I agree that we’re all up that river, Paul. Some of us are paddling furiously toward the falls, while others are fighting the river’s rush. In the end it might not make much difference, but what kind of world would it be if we could not follow our own stars?

      Reply
      • C.B. Anderson

        It’s not really a river; it’s a creek, Shit Creek, namely.

    • Susan Jarvis Bryant

      We certainly are up the ‘Swan’ee, Paul – what can one do but shout about it, poetically, of course? Thank you for taking the time to read my rondeau.

      Reply
  9. Damian Robin

    This, Susan, is jolly nice.
    Though portents and prophecies entice,
    Their exactness does not suffice …

    This is the first rondeau I’ve read that I’ve got an ‘in’ to — and so have found others that I’ve read directly after to be comprehensible and not just an artificial affectation. Thanks.

    ai also did not know ot this suprising incident till reading the enticing poem.

    Reply
    • Susan Jarvis Bryant

      Damian, thank you for your wonderful poetic comment, and it makes me happy to know you enjoyed my rondeau. I’ve quite fallen in love with the form. It’s tough to get a smooth flow of words in such a tight constraint, but that’s why I like it… it challenges me. As I said above, I simply had to address the black swan news… it begged for a poem. Thank you for all you do poetically, Damian. I’m certain your poetry makes a difference.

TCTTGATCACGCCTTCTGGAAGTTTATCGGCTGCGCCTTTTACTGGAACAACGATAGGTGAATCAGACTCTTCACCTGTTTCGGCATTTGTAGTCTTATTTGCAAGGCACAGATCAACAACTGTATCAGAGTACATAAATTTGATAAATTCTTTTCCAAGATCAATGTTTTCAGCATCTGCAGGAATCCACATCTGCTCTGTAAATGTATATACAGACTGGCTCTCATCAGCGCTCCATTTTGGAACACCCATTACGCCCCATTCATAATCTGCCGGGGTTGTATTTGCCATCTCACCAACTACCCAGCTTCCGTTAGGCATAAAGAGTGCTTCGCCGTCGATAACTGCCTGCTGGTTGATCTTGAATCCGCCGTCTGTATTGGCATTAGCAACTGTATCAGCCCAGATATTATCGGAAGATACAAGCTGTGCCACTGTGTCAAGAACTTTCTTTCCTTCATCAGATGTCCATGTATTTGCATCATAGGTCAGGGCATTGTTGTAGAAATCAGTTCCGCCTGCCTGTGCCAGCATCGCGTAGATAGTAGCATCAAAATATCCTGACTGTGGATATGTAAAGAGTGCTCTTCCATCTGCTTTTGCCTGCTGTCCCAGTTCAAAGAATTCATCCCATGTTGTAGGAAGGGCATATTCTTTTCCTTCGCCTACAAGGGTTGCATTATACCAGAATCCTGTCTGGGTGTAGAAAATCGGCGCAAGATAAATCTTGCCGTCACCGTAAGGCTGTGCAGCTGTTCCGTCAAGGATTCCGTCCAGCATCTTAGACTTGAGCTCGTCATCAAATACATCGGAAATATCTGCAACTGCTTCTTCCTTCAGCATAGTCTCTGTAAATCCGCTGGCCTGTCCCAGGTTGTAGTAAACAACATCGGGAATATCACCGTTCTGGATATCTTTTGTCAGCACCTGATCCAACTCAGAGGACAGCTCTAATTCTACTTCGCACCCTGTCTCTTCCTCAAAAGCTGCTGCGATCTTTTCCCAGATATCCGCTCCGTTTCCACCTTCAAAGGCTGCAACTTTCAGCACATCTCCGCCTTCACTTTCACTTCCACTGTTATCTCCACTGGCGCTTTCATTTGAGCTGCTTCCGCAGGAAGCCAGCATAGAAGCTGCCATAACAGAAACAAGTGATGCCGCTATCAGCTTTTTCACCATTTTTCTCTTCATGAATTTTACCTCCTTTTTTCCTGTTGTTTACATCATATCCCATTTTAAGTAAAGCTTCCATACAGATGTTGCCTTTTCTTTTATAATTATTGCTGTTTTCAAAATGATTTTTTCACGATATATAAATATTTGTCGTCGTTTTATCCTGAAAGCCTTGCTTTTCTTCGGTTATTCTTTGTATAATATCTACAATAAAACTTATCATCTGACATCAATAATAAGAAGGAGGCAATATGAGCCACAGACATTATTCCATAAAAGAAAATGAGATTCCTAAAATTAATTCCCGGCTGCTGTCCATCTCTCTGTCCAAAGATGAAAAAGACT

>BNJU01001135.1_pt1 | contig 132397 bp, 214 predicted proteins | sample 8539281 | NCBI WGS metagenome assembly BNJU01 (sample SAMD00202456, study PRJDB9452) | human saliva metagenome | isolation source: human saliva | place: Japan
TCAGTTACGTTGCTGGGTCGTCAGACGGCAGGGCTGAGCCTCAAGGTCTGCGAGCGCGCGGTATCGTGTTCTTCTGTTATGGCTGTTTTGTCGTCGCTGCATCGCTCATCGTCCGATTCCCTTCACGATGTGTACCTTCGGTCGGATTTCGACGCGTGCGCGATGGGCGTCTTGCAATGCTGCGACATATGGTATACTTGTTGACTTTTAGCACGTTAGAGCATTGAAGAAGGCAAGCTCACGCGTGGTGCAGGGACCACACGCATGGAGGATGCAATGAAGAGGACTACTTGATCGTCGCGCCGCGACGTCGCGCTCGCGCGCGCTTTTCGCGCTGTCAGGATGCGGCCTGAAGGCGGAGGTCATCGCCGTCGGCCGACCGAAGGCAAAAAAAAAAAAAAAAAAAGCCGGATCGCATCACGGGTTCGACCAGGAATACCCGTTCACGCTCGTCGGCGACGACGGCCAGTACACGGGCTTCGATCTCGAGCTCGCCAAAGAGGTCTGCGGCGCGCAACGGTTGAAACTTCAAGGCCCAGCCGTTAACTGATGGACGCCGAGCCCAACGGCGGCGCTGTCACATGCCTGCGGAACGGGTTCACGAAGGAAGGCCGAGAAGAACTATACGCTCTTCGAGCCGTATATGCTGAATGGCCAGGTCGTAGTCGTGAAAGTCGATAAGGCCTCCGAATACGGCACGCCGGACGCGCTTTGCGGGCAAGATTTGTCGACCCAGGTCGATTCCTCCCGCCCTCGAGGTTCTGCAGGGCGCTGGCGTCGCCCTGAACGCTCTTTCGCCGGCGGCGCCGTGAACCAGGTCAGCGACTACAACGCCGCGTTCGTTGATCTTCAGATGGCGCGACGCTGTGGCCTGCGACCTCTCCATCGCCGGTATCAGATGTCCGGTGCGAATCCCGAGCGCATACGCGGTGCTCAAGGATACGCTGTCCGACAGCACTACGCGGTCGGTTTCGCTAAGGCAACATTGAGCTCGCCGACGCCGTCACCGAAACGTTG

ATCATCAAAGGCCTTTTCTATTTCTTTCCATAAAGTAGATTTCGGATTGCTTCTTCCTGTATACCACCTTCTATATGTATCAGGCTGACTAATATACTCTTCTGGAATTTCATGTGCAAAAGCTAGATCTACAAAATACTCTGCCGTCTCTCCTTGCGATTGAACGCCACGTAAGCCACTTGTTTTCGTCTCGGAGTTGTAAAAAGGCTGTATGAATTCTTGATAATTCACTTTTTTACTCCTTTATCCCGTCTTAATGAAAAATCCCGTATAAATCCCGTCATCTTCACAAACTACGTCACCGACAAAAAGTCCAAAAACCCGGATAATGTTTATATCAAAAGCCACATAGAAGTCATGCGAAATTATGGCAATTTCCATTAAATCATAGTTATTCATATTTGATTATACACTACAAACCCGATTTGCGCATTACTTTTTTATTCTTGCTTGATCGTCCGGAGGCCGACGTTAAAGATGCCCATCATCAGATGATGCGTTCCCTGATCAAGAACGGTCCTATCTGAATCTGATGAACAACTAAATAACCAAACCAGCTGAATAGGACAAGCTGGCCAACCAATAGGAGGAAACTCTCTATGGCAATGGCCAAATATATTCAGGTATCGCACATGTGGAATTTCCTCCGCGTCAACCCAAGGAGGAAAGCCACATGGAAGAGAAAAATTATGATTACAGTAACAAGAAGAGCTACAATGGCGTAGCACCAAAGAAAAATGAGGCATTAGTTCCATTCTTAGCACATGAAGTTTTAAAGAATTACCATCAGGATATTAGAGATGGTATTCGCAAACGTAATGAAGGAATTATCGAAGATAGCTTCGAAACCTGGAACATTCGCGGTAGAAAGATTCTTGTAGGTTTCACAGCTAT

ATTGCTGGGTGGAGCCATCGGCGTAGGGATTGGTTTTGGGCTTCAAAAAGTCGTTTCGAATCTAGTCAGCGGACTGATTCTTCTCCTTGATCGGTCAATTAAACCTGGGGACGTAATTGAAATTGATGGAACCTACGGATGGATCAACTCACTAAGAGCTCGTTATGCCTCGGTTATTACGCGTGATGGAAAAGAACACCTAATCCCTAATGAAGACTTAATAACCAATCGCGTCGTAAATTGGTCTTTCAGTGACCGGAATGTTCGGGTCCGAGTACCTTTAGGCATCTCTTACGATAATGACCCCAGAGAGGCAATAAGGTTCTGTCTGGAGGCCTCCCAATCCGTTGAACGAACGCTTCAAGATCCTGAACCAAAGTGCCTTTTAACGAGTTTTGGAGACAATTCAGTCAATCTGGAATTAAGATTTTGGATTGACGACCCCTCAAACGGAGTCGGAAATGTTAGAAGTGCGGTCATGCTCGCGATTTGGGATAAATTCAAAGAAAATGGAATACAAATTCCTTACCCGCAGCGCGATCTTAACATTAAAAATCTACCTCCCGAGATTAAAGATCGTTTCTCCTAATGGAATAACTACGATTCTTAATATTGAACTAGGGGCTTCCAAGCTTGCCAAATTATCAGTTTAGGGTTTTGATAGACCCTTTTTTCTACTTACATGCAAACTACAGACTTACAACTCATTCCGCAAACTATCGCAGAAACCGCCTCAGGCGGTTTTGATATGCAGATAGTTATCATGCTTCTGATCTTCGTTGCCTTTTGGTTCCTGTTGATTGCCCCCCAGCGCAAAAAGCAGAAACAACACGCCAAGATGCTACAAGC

Reply
  10. Mike Bryant

    Susan, I found this story at Whatfinger.com. When I pointed you toward this amazing story I had no idea you would put your signature take on it into a poem. I’m glad you did. The rondeau is brilliant. You always amaze.

    Reply
  11. Jeff Eardley

    Susan, yet another lesson to we lesser poets. I love “bibliomaniac”…what a great word. I remember seeing black swans gliding on the lake by Leeds Castle, which, as you know, is nowhere near Leeds. I wonder if the black variety taste better? Perhaps another ingredient of that File Gumbo you enjoy so much. A very good piece, thank you.

    Reply
    • Susan Jarvis Bryant

      Jeff, you have taken me all the way back to Leeds Castle in my home county with your comment – thank you! I’ve had many a wonderful trip there, though, I must say, Hever Castle is my favourite. The last time I visited was 2017, and I’m long overdue another visit. As for eating a swan… I fear the Queen will track me down with her sniffer corgis and I’ll be locked in the Tower of London for treason, so I’ll pass on the swan in my file gumbo. LOL

      Reply
  12. kate farrell

    Susan, I read somewhere that the “Black Swan”
    is meant to suggest that what we don’t know may
    be more important than what we do know.

    Reply
    • Susan Jarvis Bryant

      I’ll go with that, Kate… although, I have a feeling that what we don’t know is far scarier than what we do know… in which case, I’ll cling on to blissful ignorance for a little longer. Thank you for dropping by.

      Reply